In A Northern Light, duty and responsibility largely arise from family and community. Duties are often based on gender norms and other social expectations, and these pressures cause a lot of friction when it comes to some characters' desires and dreams. In fact, adhering to duty may require characters to abandon their own desires. So duty and responsibility are inherently tied to sacrifice in the novel—of self, of dreams, even of health.
This book digs deep into the question of where duty to the self ends and duty to others begins, examining both the benefits and losses at stake when duty comes knocking. It's tricky to sort out, but by the end, at least Mattie has found the right balance for her and, we think, her family.
Questions About Duty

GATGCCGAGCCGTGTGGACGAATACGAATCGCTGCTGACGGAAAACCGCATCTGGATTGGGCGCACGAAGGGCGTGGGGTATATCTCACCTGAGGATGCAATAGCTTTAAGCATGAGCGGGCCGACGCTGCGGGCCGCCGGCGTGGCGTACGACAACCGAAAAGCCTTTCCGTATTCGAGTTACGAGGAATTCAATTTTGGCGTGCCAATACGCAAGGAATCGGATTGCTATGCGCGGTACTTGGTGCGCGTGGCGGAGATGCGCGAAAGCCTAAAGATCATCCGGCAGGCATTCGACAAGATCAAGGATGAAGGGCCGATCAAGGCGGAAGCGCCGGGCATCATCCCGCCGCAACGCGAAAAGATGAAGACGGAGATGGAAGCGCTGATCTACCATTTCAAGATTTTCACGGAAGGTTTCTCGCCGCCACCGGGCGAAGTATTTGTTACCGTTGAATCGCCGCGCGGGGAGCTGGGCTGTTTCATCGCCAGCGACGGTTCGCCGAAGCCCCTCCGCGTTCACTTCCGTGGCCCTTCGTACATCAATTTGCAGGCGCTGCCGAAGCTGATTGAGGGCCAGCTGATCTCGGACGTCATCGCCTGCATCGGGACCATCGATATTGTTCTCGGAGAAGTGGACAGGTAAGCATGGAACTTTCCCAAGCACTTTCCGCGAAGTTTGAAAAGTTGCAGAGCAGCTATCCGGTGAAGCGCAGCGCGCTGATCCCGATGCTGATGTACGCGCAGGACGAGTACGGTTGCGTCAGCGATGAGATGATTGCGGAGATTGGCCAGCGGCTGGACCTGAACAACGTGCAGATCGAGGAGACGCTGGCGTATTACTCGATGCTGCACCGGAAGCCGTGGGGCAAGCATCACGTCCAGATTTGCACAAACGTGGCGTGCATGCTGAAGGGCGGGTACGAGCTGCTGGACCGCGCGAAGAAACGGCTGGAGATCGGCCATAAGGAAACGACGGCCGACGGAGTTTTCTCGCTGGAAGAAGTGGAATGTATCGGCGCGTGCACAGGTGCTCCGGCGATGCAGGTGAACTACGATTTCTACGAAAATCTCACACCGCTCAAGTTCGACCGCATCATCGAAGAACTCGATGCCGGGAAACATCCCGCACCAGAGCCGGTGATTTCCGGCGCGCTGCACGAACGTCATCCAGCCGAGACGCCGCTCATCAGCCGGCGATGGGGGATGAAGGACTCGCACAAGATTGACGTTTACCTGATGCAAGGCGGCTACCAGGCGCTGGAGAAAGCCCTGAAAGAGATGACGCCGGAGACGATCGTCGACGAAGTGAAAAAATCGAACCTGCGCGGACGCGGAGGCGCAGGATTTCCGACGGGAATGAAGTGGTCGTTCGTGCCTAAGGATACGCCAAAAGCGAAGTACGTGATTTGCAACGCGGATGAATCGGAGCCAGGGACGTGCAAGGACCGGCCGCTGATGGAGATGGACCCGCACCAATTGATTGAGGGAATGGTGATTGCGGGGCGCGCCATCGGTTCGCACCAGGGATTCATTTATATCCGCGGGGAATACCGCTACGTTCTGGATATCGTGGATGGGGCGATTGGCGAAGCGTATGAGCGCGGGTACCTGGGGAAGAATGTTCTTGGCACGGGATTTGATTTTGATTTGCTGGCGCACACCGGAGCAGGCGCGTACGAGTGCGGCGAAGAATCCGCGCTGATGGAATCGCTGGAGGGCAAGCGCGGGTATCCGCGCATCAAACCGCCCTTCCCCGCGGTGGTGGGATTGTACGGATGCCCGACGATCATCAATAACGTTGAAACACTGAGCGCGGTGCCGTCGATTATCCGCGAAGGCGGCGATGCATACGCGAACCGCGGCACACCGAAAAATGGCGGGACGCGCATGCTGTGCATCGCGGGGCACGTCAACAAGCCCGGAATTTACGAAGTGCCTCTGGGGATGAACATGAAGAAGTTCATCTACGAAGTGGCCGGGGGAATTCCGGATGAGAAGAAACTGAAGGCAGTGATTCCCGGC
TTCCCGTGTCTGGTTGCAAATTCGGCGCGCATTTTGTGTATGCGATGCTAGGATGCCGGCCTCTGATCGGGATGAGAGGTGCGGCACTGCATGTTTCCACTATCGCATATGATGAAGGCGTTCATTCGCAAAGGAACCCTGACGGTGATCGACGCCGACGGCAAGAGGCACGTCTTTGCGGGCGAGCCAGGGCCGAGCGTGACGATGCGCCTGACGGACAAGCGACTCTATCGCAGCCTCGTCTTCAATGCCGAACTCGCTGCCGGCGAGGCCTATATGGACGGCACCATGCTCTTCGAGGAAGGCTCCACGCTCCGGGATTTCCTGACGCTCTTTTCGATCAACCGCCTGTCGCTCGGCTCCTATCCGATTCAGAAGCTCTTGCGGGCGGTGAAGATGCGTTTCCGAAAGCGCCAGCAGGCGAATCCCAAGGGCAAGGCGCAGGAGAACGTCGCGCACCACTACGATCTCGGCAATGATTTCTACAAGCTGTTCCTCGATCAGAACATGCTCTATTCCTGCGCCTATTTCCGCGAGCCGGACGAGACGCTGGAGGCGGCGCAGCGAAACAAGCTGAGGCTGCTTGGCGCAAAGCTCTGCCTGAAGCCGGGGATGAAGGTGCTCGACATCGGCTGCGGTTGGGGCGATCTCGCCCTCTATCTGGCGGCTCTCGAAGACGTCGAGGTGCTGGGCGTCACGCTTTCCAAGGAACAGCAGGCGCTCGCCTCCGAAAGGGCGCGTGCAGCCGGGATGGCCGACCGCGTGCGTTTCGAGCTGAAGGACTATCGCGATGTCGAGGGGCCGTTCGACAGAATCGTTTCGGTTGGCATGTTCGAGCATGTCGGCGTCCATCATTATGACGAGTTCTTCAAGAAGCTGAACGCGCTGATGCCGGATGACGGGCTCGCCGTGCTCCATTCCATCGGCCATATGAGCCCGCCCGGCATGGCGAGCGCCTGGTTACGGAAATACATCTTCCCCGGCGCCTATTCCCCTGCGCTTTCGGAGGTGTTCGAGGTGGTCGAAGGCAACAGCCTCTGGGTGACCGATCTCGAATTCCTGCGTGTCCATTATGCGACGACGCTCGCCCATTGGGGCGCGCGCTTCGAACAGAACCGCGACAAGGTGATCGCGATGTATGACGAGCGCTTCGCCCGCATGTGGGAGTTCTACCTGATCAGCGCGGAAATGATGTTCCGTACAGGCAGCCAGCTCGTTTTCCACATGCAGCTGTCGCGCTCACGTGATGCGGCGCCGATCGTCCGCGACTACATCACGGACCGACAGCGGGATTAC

- What are some of the most important duties and responsibilities in Mattie's rural community, especially at home on her farm? What activities are seen as superfluous and silly?
- What makes the sacrifice of personal desire worth it to some of the characters in the novel? Do you think that the same sort of sacrifice would suffice for Mattie? For Weaver? Why or why not?
- What's more important to Mattie in the beginning and middle of the book—duty or her dreams? At the end of the book? What has caused this shift, and what makes you say this?
- Is it necessary that Weaver and Mattie give up their own desires to do the duties expected of them in the community they live in?
Chew on This
Pa's expectations of Mattie are reasonable given the social norms and gender roles of the community.
Pa has a duty as Mattie's parent to encourage her to follow her passion, and until he realizes this, it is impossible for him to do right by his daughter.